Contact Name: Dr. Dorothy J. Edwards
Phone Number: (571) 319-0354
E-mail: [email protected]
Key Words: (1) Co-ed; (2) high school and college age; (3) bystander intervention; (4) high school, college, and community-based setting; (5) social marketing
This community-based program targets all members of the community as potential bystanders through peer and cultural influences across the socio-ecological model. It engages bystanders through awareness, education, and skills-practice with proactive and safe reactive bystander interventions. It also engages and educates influential community members to facilitate a social movement that harnesses the power of peer influence and individual bystander choices to create lasting culture change, resulting in a reduction of power-based personal violence.
Medium used to convey message
The Green Dot training involves an overview speech, bystander training (6 hours to 2 days), and a social marketing campaign.
Goals, objectives, and desired outcomes
“The model targets all community members as potential bystanders, and seeks to engage them, through awareness, education, and skills-practice, in proactive behaviors that establish intolerance of violence as the norm, as well as reactive interventions in high-risk situations – resulting in the ultimate reduction of violence. Specifically, the program targets influential and respected individuals from across community subgroups. The goal is for these groups to engage in a basic education program that will equip them to integrate moments of prevention within existing relationships and daily activities. By doing so, new norms will be introduced and those within their sphere of influence will be significantly influenced to move from passive agreement that violence is wrong, to active intervention.”
Theoretical/ scientific basis for the approach
“The Green Dot etc. curriculum is informed by concepts and lessons learned from bodies of research and theory across disciplines including: violence against women, diffusion of innovation, public health, social networking, psychology, communications, bystander dynamics, perpetration, and marketing/advertising. Additionally, since the foundation of Green Dot etc. is built upon the necessity of achieving a critical mass of individuals willing to engage in new behaviors, it is important that we strive to recognize and address anything within our efforts that might be limiting engagement including historical obstacles in the field of violence prevention and professional and personal obstacles we all face. Finally, in contrast to historical approaches to violence prevention that have focused on victims and perpetrators, the Green Dot etc. strategy is predicated on the belief that individual safety is a community responsibility and shifts the lens away from victims/perpetrators and onto bystanders. The overarching goal is to mobilize a force of engaged and proactive bystanders.”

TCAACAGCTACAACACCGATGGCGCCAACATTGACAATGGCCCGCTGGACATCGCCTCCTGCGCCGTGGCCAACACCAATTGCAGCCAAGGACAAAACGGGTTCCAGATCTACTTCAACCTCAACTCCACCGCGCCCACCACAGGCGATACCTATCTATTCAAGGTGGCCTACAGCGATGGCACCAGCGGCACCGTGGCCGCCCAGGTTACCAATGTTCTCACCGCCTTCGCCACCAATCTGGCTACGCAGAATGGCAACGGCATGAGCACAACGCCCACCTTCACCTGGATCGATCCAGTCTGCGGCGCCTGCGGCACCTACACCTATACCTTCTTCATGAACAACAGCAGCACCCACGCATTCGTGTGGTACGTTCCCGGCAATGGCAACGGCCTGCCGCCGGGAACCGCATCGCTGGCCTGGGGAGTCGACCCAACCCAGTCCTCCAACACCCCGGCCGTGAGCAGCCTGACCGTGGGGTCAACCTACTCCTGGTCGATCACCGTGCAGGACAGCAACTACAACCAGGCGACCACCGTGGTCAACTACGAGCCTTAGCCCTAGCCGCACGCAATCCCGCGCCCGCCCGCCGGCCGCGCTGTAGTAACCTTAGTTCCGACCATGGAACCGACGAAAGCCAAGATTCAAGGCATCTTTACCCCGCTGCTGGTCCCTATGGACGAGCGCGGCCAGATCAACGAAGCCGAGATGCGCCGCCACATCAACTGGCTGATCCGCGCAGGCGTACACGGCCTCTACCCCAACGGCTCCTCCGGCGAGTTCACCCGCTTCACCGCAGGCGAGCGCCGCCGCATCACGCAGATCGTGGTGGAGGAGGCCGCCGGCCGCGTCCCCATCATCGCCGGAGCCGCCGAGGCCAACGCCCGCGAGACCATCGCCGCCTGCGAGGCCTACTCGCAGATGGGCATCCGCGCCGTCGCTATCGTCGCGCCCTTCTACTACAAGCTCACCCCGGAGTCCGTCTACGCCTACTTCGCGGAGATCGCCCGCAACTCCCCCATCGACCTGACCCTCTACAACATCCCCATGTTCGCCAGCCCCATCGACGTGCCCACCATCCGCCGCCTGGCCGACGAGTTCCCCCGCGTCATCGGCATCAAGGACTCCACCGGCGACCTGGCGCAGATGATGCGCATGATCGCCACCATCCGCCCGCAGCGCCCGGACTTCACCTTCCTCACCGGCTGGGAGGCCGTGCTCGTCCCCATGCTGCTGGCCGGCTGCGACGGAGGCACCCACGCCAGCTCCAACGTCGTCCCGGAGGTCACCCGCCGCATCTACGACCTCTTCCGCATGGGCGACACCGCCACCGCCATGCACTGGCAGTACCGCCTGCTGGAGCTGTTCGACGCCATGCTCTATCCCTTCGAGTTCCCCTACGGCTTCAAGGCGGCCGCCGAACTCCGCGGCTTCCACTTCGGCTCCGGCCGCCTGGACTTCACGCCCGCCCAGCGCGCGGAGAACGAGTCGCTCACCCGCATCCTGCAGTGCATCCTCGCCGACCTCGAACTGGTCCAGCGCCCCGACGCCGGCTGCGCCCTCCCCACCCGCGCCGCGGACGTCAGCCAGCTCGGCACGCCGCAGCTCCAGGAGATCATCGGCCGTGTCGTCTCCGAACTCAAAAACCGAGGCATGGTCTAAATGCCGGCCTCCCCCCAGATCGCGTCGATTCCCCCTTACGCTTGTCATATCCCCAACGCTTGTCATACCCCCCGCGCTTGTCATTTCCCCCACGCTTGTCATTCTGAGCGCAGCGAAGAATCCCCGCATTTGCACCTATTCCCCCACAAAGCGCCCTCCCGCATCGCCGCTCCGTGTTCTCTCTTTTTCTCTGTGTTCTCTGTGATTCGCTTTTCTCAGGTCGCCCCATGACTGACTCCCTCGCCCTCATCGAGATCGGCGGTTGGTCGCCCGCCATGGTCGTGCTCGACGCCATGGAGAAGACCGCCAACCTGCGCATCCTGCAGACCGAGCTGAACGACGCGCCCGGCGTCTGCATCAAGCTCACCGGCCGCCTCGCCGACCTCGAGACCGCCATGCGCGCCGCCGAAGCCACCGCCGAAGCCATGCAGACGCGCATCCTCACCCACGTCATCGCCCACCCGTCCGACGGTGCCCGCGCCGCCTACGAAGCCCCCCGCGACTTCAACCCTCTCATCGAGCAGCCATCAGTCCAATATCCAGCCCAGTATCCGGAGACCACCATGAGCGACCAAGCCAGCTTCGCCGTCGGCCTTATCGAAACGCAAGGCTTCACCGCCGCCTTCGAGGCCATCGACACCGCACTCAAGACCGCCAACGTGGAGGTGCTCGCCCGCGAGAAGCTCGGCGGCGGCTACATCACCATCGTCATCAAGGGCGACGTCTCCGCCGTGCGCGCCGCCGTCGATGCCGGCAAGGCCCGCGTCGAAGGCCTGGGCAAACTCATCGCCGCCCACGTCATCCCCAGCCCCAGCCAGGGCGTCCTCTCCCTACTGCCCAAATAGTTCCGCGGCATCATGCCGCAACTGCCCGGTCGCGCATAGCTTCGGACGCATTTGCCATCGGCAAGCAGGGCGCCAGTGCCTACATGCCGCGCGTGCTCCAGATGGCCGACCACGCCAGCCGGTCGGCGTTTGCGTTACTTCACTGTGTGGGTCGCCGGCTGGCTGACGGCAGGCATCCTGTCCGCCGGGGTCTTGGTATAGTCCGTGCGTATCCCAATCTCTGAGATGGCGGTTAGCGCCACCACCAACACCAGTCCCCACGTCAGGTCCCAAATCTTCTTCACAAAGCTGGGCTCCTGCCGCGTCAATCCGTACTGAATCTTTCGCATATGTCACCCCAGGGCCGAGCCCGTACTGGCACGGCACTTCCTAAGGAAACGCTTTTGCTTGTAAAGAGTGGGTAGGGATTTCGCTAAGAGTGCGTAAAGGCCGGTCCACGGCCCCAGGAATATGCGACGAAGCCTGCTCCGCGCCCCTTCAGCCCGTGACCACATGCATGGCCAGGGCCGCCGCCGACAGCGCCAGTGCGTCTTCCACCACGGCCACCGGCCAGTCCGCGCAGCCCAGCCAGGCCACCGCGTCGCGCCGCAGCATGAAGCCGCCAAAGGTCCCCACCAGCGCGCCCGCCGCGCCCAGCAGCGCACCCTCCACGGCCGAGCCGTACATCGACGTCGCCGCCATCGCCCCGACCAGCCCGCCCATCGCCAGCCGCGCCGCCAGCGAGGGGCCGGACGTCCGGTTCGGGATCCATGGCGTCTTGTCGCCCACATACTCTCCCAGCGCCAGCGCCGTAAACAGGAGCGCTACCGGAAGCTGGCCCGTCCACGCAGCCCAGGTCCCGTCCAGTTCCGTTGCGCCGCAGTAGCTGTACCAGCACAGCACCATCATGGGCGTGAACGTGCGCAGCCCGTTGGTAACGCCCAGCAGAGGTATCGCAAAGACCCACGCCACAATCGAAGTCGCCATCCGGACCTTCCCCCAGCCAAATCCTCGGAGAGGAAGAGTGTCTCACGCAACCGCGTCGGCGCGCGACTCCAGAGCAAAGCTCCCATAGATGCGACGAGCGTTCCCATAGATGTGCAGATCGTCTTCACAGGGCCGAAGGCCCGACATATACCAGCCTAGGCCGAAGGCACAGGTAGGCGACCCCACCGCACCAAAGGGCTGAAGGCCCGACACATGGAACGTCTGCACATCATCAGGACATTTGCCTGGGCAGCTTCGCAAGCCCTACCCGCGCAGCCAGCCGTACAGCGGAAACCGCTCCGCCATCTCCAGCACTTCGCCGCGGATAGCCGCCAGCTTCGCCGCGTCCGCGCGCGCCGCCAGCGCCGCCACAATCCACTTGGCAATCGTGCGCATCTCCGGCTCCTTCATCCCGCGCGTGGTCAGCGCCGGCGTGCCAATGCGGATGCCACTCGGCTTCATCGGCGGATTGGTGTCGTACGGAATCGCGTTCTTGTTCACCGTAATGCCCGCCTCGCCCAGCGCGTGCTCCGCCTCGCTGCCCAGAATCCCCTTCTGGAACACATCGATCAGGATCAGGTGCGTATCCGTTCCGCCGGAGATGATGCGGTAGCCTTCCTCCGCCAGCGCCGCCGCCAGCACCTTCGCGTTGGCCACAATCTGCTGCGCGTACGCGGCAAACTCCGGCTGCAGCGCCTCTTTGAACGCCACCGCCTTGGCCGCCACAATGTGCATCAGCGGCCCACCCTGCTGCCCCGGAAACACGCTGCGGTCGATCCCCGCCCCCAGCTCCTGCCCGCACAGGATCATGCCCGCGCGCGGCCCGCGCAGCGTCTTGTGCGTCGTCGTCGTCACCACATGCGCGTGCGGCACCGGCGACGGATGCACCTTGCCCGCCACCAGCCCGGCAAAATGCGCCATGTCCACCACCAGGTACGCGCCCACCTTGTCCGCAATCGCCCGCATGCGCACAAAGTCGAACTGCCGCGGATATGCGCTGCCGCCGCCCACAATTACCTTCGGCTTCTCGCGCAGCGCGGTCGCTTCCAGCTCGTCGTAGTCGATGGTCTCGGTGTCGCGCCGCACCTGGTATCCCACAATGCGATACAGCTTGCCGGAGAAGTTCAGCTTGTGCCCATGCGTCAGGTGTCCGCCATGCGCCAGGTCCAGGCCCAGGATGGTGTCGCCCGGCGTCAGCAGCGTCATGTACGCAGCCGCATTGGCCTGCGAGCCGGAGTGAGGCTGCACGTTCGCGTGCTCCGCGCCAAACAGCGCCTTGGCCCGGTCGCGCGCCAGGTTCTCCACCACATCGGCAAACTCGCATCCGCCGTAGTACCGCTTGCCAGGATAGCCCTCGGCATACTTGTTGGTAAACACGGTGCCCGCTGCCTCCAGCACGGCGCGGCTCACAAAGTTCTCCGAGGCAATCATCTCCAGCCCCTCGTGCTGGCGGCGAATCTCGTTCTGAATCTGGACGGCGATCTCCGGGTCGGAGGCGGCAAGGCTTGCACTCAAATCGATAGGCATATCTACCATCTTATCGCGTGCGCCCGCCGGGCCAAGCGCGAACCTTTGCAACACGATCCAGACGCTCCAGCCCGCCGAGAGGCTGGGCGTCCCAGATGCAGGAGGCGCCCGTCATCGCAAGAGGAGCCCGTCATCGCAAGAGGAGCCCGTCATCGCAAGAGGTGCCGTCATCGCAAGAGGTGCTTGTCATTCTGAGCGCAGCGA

Level of evaluation
In 2011, an academic study evaluating the effectiveness of Green Dot on a college campus in Kentucky was published by Ann Coker, finding that hearing an overview speech and attending a bystander training were each associated with decreased rape myth acceptance and increased self-reported bystander intervention behaviors. Students who had both heard an overview speech and attended a training had higher associations with these outcomes than students who only heard an overview speech.
Coker 2011 Evaluation of Green Dot.pdf
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In 2014, a second academic study evaluated the effectiveness of Green Dot on a college campus in comparison to 2 other college campuses that did not get Green Dot training. The study found that the campus where Green Dot trainings were held had lower rates of certain kinds of sexual violence victimization and perpetration. Victimization and perpetration were similarly lower among students at that campus that received Green Dot training than among students at the same campus who were not trained. The evaluation can be found at the link below:
Evaluation of the Green Dot Bystander Intervention to Reduce Interpersonal Violence Among College Students Across Three Campuses, 2014. Ann L. Coker, Bonnie S. Fisher, Heather M. Bush, Suzanne C. Swan, Corrine M. Williams, Emily R. Clear, Sarah DeGue.
In 2017, a study detailing a five-year randomized control trial (RCT) and including 26 high schools in Kentucky was published in the American Journal of Preventive Medicine. The findings show that student-level sexual violence perpetration rates were reduced by 17-21% in years 3 and 4 of the study. Researchers also saw similar patters in dating violence, stalking, and sexual harassment victimization. The report can be found here:
RCT Testing Bystander Effectiveness to Reduce Violence, 2017. Ann L. Coker, PhD, MPH, Heather M. Bush, PhD, Patricia G. Cook-Craig, PhD, Sarah A. DeGue, PhD, Emily R. Clear, MPH, Candace J. Brancato, MS, Bonnie S. Fisher, PhD, Eileen A. Recktenwald, MSW.
All staff delivering Green Dot trainings must be formally trained by Green Dot etc. Costs of training vary: see